Sri Lanka’s largest and oldest university is near the old capital of Kandy. Peradeniya exudes stateliness as befits the stark beauty of its campus and reputation for serious scholarship.
Faculty at Peradeniya study in Canada
A meeting of faculty members who studied in Canada over the decades (at least 27 of them) elicited stories related to the Canadian universities where they studied.
Many of the faculty had children born in Canada and the family affair often continues with the second generation also studying in Canada. Some of the stories are striking as with the Professor who arrived in Newfoundland for the first winter in which they broke snow season records, making it sometimes difficult to shovel a way out of the house. Surprisingly, he stayed for three more years.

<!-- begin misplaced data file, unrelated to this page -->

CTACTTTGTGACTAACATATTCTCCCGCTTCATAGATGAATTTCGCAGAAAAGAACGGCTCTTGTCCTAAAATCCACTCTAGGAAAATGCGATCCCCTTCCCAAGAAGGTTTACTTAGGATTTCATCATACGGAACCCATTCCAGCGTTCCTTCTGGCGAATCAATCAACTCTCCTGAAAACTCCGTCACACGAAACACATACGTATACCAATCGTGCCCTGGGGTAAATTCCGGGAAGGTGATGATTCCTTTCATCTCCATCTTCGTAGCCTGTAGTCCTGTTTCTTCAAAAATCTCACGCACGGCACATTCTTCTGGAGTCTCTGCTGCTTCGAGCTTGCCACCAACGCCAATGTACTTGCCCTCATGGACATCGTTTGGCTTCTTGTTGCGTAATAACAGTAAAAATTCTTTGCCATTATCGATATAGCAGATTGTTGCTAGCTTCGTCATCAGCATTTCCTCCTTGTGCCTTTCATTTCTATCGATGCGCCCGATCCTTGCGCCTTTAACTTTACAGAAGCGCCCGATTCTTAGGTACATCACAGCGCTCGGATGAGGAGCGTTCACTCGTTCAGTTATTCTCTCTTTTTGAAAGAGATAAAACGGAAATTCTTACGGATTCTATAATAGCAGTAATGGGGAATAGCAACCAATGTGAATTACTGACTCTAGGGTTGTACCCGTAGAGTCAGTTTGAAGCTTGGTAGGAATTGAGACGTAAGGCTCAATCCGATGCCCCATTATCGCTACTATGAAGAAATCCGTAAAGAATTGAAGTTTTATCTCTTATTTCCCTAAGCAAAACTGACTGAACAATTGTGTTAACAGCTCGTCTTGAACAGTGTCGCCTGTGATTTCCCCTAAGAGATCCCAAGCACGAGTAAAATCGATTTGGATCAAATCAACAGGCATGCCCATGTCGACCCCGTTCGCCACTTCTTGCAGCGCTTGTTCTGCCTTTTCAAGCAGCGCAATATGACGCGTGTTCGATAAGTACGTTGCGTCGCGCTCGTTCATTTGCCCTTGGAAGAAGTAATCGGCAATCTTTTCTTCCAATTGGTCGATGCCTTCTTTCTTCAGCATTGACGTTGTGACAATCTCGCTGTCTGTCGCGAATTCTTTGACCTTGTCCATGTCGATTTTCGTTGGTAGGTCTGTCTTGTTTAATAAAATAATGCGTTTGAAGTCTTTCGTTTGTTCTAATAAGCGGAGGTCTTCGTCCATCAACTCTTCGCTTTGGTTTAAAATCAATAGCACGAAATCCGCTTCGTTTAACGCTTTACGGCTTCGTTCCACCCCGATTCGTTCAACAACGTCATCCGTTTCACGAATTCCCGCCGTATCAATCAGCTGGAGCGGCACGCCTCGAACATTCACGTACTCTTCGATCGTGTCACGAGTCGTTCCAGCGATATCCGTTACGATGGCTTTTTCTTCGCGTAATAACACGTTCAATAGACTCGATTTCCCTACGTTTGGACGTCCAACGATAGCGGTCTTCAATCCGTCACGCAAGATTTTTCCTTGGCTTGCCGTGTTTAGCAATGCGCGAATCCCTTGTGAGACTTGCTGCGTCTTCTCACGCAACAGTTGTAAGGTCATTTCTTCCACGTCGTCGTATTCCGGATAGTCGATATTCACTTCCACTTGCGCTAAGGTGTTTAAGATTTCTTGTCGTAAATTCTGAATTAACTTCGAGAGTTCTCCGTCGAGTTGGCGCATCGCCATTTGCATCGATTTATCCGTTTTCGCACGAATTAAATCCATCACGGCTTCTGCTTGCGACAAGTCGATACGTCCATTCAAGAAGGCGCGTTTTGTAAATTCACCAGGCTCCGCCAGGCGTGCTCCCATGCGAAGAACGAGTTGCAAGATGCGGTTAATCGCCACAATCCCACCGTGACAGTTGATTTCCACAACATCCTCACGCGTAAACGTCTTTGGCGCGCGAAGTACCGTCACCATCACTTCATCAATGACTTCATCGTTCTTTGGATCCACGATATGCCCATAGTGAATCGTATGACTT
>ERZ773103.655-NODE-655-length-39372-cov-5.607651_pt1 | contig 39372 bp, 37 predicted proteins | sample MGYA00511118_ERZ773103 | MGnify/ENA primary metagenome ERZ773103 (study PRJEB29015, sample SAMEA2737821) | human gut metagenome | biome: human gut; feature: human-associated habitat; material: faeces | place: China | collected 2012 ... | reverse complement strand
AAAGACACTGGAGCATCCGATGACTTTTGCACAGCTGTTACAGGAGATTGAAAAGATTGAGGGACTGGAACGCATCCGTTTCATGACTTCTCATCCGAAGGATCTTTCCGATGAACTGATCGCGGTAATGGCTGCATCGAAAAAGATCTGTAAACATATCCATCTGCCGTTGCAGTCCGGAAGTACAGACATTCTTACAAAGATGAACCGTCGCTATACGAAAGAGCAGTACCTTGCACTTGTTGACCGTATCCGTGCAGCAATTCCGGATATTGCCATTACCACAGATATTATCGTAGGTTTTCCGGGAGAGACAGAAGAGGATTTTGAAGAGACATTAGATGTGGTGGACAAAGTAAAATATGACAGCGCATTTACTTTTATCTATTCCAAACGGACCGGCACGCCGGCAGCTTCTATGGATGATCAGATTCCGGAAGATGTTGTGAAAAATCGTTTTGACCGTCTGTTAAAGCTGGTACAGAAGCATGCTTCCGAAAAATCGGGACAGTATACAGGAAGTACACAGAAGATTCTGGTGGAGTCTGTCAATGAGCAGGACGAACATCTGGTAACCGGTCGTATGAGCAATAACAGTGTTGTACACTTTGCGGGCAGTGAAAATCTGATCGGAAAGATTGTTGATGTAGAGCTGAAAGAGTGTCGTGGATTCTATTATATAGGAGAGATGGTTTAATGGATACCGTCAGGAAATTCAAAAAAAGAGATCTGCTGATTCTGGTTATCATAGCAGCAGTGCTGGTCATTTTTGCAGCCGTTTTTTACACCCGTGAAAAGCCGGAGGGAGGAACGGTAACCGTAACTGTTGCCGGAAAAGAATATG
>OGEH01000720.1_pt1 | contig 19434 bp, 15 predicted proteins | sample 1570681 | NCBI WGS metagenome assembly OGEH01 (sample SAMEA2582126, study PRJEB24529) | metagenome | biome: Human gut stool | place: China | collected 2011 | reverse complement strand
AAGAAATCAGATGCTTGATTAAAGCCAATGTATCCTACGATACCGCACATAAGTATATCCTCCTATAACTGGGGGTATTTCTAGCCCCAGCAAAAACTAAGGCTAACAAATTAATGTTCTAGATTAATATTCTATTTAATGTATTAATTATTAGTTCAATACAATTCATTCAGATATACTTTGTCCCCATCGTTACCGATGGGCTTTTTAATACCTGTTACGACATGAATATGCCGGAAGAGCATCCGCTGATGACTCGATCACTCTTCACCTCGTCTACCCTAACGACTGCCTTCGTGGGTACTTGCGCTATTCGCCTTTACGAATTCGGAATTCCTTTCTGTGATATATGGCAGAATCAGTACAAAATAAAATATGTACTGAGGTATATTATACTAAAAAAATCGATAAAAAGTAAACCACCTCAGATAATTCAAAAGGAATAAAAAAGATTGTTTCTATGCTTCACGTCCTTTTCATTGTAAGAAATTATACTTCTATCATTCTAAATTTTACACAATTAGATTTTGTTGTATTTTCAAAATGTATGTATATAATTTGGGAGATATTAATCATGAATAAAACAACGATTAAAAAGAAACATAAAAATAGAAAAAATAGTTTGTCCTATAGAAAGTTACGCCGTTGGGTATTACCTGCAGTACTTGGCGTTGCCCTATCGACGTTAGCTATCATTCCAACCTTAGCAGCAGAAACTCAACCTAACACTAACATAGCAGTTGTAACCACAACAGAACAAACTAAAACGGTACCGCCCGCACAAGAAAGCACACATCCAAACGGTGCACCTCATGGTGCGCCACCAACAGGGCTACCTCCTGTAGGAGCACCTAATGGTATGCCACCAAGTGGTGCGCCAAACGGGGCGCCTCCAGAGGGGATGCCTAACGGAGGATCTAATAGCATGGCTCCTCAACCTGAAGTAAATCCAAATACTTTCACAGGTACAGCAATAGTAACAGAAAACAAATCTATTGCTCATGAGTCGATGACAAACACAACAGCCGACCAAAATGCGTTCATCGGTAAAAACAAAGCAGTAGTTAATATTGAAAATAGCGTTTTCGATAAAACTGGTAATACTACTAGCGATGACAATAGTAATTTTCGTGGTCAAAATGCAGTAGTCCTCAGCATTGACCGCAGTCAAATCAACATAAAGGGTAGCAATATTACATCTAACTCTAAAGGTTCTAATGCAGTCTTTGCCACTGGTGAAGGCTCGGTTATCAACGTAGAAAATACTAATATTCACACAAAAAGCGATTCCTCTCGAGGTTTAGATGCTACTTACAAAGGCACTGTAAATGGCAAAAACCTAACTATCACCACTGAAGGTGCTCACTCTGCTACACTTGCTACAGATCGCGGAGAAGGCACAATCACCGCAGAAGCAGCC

There are academics on both sides of the globe who remain attached decades after first visiting. Canadian Professor Bruce Matthews of Acadia University has written and taught extensively on Eastern religion and civilization. He first came to Peradeniya to study in January 1971 and met visiting Canadian Prime Minister Trudeau, who, at a formal reception, is said to have deserted his high level guests to discuss Buddhism. Four decades later, Professor Matthews still visits colleagues and friends in Sri Lanka.
Research collaboration alive in many fields
Funding sources have been diverse over the years and included the Colombo Plan, the Canadian International Development Agency (CIDA) and the Canada-based International Development Research Center.